“I remember once seeing a photo of Muammar Gaddafi’s master bedroom,” wrote the Canadian novelist Douglas Coupland in the foreword to Dictators’ Homes, a book by cultural commentator Peter York that conclusively demonstrated the link between megalomania and a penchant for leopard skin and other big cat motifs. “It was in TIME or Newsweek,” Coupland added, “and it showed a circular bed with black silk sheets, black headboard—black everything really, including above the bed, a set of black panther figures of the sort won at a transient funfair arcade.”
The squatters who occupied Saif Gaddafi’s London home today have yet to provide a similar level of detail about the furnishings but they did report that the house, in exclusive Hampstead, reflected the tastes of someone who had “spent £10 million of blood money” on the property. And their aim is to return that blood money to the Libyan people.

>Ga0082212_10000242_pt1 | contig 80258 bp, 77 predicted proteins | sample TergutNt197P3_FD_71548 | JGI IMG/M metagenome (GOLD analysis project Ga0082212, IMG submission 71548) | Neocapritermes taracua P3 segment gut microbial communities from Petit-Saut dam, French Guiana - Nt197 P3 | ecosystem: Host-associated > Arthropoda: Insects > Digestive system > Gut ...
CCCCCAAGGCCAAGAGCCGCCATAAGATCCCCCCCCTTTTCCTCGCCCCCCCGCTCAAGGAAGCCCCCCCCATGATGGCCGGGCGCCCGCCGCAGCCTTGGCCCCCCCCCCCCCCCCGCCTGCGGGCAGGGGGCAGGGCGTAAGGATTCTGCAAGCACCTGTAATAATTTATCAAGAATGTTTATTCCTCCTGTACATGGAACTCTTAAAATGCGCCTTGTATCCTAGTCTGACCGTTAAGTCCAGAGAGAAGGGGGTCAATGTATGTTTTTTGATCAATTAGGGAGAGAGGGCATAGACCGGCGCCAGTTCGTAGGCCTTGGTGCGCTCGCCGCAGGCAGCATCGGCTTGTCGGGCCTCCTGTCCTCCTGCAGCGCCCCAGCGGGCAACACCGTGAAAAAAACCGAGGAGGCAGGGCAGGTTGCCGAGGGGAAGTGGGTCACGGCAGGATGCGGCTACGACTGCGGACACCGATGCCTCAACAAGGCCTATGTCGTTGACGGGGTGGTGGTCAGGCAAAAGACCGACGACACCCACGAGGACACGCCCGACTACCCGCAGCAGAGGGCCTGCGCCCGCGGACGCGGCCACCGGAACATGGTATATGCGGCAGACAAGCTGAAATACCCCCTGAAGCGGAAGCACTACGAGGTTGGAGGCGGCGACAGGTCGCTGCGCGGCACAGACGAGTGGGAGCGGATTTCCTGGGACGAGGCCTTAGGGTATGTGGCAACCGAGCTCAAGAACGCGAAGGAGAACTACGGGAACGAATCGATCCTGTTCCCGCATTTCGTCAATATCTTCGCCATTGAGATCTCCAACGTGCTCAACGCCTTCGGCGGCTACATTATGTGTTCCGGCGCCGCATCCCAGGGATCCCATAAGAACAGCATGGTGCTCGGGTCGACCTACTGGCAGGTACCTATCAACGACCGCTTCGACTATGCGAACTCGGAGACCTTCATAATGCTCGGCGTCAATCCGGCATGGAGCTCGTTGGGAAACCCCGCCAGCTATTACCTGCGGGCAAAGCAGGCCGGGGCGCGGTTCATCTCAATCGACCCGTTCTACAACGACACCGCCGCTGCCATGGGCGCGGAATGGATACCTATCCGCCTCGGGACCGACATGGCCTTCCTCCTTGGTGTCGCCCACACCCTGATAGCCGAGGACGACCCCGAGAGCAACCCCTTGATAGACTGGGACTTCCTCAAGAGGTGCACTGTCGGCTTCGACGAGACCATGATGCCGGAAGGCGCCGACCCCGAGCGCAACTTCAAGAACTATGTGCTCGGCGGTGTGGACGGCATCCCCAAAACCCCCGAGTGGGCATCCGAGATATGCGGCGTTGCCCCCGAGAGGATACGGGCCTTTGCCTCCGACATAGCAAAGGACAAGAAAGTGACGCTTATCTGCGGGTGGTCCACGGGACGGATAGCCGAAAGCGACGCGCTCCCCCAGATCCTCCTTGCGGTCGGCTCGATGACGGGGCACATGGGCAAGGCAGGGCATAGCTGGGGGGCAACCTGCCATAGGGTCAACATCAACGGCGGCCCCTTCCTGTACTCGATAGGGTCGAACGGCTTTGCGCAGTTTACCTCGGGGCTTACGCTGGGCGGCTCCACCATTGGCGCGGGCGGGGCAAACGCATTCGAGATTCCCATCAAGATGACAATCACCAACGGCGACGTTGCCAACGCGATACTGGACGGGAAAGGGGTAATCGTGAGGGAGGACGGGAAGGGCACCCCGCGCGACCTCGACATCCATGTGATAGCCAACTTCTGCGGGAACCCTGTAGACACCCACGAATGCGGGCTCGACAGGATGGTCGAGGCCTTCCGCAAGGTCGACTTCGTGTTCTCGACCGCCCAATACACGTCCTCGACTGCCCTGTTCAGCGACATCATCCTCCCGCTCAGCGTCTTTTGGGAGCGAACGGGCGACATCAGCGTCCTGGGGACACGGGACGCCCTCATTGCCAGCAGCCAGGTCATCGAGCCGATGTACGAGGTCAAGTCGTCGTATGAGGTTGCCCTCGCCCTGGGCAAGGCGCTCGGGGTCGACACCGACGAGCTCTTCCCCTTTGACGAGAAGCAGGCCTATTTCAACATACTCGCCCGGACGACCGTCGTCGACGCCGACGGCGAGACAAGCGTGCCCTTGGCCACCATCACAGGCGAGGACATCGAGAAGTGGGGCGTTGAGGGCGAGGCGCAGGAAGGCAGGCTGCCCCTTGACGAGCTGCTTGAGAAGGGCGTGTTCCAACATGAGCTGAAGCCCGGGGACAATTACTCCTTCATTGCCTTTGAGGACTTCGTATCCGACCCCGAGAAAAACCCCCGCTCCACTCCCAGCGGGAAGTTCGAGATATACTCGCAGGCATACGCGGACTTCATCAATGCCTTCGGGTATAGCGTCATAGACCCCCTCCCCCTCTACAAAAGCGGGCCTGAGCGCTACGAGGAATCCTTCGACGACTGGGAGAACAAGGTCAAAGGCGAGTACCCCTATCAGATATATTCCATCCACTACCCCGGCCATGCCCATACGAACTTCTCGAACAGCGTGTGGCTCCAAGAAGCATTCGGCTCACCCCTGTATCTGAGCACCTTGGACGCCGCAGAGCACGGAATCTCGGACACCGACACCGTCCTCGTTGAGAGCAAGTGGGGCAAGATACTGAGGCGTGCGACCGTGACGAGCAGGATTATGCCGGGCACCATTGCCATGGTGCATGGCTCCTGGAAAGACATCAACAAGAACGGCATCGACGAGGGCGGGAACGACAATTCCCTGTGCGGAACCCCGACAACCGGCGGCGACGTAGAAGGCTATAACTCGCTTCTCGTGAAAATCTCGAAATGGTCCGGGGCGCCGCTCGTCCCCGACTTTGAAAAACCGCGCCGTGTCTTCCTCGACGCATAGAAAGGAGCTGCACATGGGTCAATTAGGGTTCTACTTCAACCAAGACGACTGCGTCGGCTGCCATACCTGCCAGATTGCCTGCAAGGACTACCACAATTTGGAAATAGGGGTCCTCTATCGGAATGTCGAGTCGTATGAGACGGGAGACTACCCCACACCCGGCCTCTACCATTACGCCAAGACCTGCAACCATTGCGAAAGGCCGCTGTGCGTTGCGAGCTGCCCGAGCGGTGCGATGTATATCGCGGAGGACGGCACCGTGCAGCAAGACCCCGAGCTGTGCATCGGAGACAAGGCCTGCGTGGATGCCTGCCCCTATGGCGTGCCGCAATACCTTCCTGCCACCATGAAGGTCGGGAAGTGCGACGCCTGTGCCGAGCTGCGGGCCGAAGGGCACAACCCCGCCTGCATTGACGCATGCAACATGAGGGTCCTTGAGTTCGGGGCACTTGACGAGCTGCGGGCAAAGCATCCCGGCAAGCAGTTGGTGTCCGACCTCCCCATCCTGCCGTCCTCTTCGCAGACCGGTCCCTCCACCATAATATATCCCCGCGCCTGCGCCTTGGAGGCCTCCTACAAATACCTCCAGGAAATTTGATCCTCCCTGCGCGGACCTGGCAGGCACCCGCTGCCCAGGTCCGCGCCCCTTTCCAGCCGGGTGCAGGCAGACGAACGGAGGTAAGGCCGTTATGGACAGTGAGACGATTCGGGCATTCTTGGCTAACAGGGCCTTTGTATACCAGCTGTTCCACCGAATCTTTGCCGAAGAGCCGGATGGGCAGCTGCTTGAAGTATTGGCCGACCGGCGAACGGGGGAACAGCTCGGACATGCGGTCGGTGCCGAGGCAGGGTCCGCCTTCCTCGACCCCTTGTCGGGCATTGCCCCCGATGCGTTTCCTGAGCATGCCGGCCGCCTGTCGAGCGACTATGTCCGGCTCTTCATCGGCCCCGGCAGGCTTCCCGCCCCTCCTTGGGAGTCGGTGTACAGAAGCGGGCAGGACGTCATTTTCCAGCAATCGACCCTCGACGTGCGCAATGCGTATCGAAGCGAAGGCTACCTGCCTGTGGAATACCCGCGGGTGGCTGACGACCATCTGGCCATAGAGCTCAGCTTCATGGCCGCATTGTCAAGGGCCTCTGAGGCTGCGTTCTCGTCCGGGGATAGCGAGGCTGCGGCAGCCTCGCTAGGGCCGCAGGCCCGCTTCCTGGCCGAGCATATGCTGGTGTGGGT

The group, calling itself Topple the Tyrants, released a statement:
“We didn’t trust the British government to properly seize the Gaddafi regime’s corrupt assets so we took matters into our own hands. In the meantime we want to welcome refugees from the conflict in Libya and those fleeing tyranny and oppression across the world. We stand in solidarity with the Libyan people.”
That last point may be literally true if many more people accept the invitation to move in. For the moment, said one squatter, “the house isn’t occupied but there are things to sit on.”
As my colleague Eben Harrell explained last month, British law is notoriously soft on squatters. It seems the Gaddafis have now ceded more territory, and where they least expected to do so.